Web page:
Inoculate Kids Against Traffickers

Did you know that you can inoculate your kids against the lure of traffickers, against self-medicating, and against myriad other risky behaviors?

Young people in communities throughout the US are drawn into trafficking, drugs, and other risky behavior for many different reasons, including the practical issues of needing a place to stay and needing to earn money, but one of the most powerful “pull factors” is the primal need to be loved, valued, and to belong.

As demented as it may sound to us, many young trafficking victims willingly sell themselves to help support the household of their “boyfriend,” who is actually their trafficker. They want to “do their fair share” to pay their way. Being raped for money multiple times a day, every day is painful—physically and emotionally. Enter the drugs. The trafficker “takes care of them” by giving them the drugs that make them feel better. Isn’t that thoughtful?

Young people who feel that they belong to the “family” of the trafficker don’t try to run away. They don’t want to leave. They often go back to the trafficker even after they’re rescued. Why? The feeling of belonging is a powerful magnet.

So what can be done? How can you change the kids you care about from the inside so that they value themselves and have the dignity and self-respect to take care of themselves, to not sell themselves or give themselves away in promiscuity, or to damage or even destroy themselves with drugs? The answer is in the inoculation.

The best inoculation against risky behavior and poor decisions is in filling the young people within your influence with love, value, and a strong sense of belonging.

To inoculate young people, create a three part plan to give them the love, value and belonging they need to defend against all the dangers they face. The first of the three part plan is to use all five love languages to clearly communicate to them that they are loved.

The five love languages (a term coined and written extensively on by Dr. Gary Chapman) are words of affirmation, acts of service, quality time, appropriate physical touch, and gift giving. Since we may not know the dominant love languages of young people, it’s important that we put all five into action.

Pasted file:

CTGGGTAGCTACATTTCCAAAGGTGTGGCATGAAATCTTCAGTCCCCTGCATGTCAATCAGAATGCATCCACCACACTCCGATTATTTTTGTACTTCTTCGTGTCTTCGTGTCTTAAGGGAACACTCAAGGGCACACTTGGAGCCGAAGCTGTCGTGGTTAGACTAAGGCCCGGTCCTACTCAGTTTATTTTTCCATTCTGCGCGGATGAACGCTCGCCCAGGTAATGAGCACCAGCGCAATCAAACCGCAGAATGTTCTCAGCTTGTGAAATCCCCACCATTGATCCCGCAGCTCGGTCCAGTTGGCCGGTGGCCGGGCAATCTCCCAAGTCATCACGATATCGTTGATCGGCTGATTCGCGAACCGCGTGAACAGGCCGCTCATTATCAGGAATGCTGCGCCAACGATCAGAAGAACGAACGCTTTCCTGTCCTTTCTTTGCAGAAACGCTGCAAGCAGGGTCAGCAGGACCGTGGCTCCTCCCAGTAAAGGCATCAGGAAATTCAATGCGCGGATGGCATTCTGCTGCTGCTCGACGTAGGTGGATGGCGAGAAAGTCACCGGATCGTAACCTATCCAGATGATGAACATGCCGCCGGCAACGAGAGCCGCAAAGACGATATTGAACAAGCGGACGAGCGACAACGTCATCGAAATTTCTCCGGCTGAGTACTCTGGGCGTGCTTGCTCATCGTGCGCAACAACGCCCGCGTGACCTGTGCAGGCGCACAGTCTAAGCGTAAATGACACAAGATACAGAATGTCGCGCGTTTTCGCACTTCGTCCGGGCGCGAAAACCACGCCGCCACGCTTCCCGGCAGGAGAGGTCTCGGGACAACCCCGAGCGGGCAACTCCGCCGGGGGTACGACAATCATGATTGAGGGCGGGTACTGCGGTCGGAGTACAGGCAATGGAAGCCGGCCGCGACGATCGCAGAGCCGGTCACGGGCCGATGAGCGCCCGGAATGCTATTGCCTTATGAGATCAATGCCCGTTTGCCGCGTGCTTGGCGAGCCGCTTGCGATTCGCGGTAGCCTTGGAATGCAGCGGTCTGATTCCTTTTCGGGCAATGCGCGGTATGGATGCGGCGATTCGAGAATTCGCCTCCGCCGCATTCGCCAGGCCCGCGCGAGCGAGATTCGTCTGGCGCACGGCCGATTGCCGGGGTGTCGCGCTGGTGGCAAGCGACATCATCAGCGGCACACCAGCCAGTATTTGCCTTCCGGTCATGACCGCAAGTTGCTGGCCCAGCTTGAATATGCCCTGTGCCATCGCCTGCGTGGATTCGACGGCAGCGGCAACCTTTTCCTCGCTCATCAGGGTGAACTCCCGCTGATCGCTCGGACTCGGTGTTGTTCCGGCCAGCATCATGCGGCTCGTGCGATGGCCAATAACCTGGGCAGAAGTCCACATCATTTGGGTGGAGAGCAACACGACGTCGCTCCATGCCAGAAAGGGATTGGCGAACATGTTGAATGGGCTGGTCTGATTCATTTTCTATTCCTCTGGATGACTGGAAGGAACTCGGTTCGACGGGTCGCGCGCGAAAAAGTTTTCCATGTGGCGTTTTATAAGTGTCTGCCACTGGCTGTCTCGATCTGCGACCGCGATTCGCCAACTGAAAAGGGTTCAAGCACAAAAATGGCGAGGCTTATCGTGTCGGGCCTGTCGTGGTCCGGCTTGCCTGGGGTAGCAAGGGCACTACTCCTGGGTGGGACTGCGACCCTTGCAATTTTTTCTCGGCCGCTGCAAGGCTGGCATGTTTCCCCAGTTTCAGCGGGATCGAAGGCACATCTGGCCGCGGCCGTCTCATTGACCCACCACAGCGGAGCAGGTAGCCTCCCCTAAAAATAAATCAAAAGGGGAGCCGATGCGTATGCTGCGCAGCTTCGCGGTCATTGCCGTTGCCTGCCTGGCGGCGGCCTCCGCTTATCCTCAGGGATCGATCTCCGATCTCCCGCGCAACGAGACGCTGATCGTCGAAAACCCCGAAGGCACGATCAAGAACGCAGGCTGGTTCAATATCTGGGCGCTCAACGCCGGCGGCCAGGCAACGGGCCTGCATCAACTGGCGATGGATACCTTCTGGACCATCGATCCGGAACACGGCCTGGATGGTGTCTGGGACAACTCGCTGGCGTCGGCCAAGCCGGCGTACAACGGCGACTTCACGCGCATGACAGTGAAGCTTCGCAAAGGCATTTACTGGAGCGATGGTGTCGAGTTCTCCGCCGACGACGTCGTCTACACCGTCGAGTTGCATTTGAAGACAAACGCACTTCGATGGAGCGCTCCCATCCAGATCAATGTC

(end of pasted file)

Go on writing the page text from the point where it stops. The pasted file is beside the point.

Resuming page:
Give them words of encouragement that they are awesome and their future is bright. Do something for them. Just a simple act of leaving a piece of candy on their pillow or hiding a sweet note in their jacket pocket shows love. Sitting with the young person, making eye contact, and asking an open-ended question, and really listening (without interruption) to the answer will do wonders in making the young person feel valued and better understood. A gentle hand on a shoulder as they leave for school or holding pinkie fingers while watching a TV show of their choice can make them feel valued and connected. And lastly, gift giving doesn’t have to be expensive, in fact, some of the best gifts are in giving them something you make for them or passing down something that has a sentimental value to you. Entrusting the young person with an heirloom can go a long way toward making the young person feel like a valued part of the family.

A strong sense of belonging can be accomplished with little things like whole-family pictures, matching t-shirts, pajamas, or socks for every member of the family. Another thing that can help solidify belonging is establishing traditions and including the kid as a main player in the tradition. For example, you can decide that every Tuesday is going to be “Taco Tuesday.” Give the young person the responsibility of cooking the meat for the tacos or warming the tortillas or making homemade salsa. Whatever it is, make the kid feel important and valued. Compliment whatever he or she has done, and set aside that dinner hour as a time when everyone sits down to eat together with no phones or TV. You can alternate which member of the family chooses the music. Have fun with it, groaning with the music the kids choose, and letting the kids groan over the music the adults choose. You get the idea.

A quick note to those who would deny the kid the opportunity to participate because of bad behavior: never, ever deny the young person the opportunity to participate with family. To do so, is to invite the kid to seek comfort from a bad influence.

The family of a young person who is in the life of trafficking, would give any amount of money to rescue their child. But this inoculation of giving all five love languages, making eye contact, listening, and making kids feel valued and loved and as a precious part of your family costs nothing but can generate priceless results.